Exercise and Maintenance of Weight Loss

The hardest part about weight loss is not the actual losing of the weight.  It is keeping off the weight that is lost.  Sometimes, people think this is not something they have to think about until goal weight.  But, that isn’t true.  Weight regain can happen during the weight loss phase and can be devastating in terms of slowing down overall weight loss progress.  I ended up losing about a quarter of a pound a week from the time I went back to Weight Watchers in August 2010 until I got back to goal.  But, if you pull out all the time when I regained about 3/4 of what I had lost and had to lose it again, I would have been at an average loss of a half pound a week.  During that period of gain, if I had simply maintained my existing weight loss even if I didn’t lose anything more, I would have been so much better off.

So, yes, maintaining lost weight is hard.  I’m not saying weight loss itself isn’t hard.  But, I find it easier to lose than to maintain the weight loss.  During weight loss you get lots of positive feedback for that.  Going to meetings and getting a star for losing 5 pounds.  Seeing the number go down on the scale.  Buying a smaller size pair of jeans.  All of that is very reinforcing and fun.

Maintaining isn’t so exciting.  You aren’t changing much during maintenance.  You are just staying the same.  It can get to be a drag.  And, it can be hard to balance.  That is, it can be hard to get to a point where you neither gain nor lose.  And, people get used to you being your new weight so you don’t get that constant positive feedback.  You have to mostly rely on yourself to keep it all going.

A recent study addressed weight maintenance and what helps.  The answer is fairly simple:  increased physical activity.

 

The link above goes to the actual study itself.  A little more accessible and easier to read is this article in the New York Times that discusses the study.   [Read more…]

No One Solution to Weight Loss

I have long been a believer that there is no one solution to weight loss that works for everyone.  There was a recent article in the New York Times that discusses this. The article is “One Weight-Loss Approach Fits All?  No, Not Even Close.”  The article asks the question as to why some people lose a lot of weight on a particular diet while other similar people on the same diet lose nothing.  A good point is made that there is not just one type of obesity.  There are many types, one researcher cited in the article said he had counted 59 so far.  And, if there are different types of obesity and different causes then it makes sense there is no one perfect solution for everyone:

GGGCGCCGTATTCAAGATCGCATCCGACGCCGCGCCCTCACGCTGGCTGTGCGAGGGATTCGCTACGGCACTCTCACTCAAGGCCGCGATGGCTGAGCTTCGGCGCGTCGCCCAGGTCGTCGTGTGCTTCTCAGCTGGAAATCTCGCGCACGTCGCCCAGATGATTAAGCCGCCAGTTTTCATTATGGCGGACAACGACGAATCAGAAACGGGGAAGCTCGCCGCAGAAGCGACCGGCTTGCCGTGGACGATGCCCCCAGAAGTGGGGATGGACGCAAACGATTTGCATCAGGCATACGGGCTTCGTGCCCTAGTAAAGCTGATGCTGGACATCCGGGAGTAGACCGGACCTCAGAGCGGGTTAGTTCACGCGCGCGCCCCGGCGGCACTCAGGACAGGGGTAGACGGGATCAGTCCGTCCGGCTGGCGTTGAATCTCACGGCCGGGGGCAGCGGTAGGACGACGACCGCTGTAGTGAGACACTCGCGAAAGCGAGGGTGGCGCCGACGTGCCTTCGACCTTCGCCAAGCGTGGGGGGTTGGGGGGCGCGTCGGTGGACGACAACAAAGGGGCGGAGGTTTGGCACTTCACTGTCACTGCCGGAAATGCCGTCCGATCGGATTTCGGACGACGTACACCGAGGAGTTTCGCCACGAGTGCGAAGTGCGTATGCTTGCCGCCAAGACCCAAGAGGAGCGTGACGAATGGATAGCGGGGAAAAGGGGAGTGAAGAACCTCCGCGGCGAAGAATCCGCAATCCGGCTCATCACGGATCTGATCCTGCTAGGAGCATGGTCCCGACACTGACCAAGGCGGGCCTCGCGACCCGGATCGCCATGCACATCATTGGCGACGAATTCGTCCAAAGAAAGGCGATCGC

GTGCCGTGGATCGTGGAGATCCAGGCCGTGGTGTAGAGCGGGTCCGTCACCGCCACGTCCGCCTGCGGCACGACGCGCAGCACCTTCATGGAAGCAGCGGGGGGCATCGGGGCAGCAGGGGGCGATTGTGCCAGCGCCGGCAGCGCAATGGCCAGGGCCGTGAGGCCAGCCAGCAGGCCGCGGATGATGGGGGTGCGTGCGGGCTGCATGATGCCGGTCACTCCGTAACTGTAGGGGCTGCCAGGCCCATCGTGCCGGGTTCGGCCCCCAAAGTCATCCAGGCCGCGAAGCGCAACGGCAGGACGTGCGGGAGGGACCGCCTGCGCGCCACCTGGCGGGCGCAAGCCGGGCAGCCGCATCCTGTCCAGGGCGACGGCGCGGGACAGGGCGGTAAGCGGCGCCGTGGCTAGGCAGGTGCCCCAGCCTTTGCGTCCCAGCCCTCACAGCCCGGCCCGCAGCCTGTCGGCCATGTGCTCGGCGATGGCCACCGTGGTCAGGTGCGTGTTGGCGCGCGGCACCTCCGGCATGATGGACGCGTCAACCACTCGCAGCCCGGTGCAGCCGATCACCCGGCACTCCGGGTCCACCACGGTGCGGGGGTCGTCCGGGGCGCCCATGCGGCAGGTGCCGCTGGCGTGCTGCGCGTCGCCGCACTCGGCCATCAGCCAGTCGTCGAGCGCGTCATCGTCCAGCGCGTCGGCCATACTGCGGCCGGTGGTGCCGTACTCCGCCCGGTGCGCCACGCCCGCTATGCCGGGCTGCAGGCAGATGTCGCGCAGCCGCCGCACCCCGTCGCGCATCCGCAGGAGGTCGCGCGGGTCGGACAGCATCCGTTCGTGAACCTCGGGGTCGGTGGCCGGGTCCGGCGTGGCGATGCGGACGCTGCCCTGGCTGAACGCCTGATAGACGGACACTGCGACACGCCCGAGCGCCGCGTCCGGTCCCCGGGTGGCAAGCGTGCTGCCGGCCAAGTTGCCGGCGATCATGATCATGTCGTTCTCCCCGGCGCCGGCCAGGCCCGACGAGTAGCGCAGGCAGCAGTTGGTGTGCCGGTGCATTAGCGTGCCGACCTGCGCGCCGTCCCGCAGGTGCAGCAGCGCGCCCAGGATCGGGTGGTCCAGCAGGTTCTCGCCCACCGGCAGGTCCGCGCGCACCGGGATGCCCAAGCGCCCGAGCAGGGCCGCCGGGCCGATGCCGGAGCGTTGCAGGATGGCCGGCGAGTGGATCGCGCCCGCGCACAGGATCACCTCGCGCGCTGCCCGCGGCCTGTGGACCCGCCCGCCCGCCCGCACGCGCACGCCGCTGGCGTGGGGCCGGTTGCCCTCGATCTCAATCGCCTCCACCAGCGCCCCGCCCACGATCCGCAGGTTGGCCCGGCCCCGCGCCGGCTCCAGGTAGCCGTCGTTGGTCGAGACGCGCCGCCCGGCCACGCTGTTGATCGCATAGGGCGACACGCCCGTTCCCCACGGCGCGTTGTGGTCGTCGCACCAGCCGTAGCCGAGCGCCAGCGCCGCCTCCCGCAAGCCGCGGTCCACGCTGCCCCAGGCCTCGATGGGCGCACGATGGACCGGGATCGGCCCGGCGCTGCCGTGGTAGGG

It makes as much sense to insist there is one way to prevent all types of obesity — get rid of sugary sodas, shun carbohydrates, eat breakfast, get more sleep — as it does to say you can avoid lung cancer by staying out of the sun, a strategy specific to skin cancer.

This made a lot of sense to me.  It has so often seemed to me that different people respond to different weight loss interventions.  I’ve had a lot of success with Weight Watchers and tend to eat moderate carbs at most (tending to the low moderate side).  Others don’t do well on Weight Watchers at all or might do well on a low fat diet. [Read more…]

Eternal Vigilance After Weight Loss

There was an interesting study recently published that talked about what happens after weight loss.  It is easy while losing weight to think about the “end” as being when we get to goal weight.  There is that assumption that if we can just get there, then we can stay there.  Especially if it has been so hard to lose weight, it seems that we will never gain weight again.  How often did I say to myself that “I will never let myself get fat again.”  And, yet, I did.

There are many theories as to why that happens.  Maybe it is genetics.  Maybe it is metabolic adaptation – the body burning fewer calories than would be expected after weight loss.  Maybe it is just that I am a flawed person who lacks self control and discipline.  No, I don’t actually think that the last one is right. But, all too many people do still think that and they tend to think weight loss and maintaining it is easy.

I posted awhile back about the recent Biggest Loser study which talked about metabolic adaptation. And I posted about Weight Watchers response to that study.  I did feel that study and other research I’ve read on the subject makes a good case that people who have lost weight typically burn fewer calories than people of similar size and characteristics who were never overweight. [Read more…]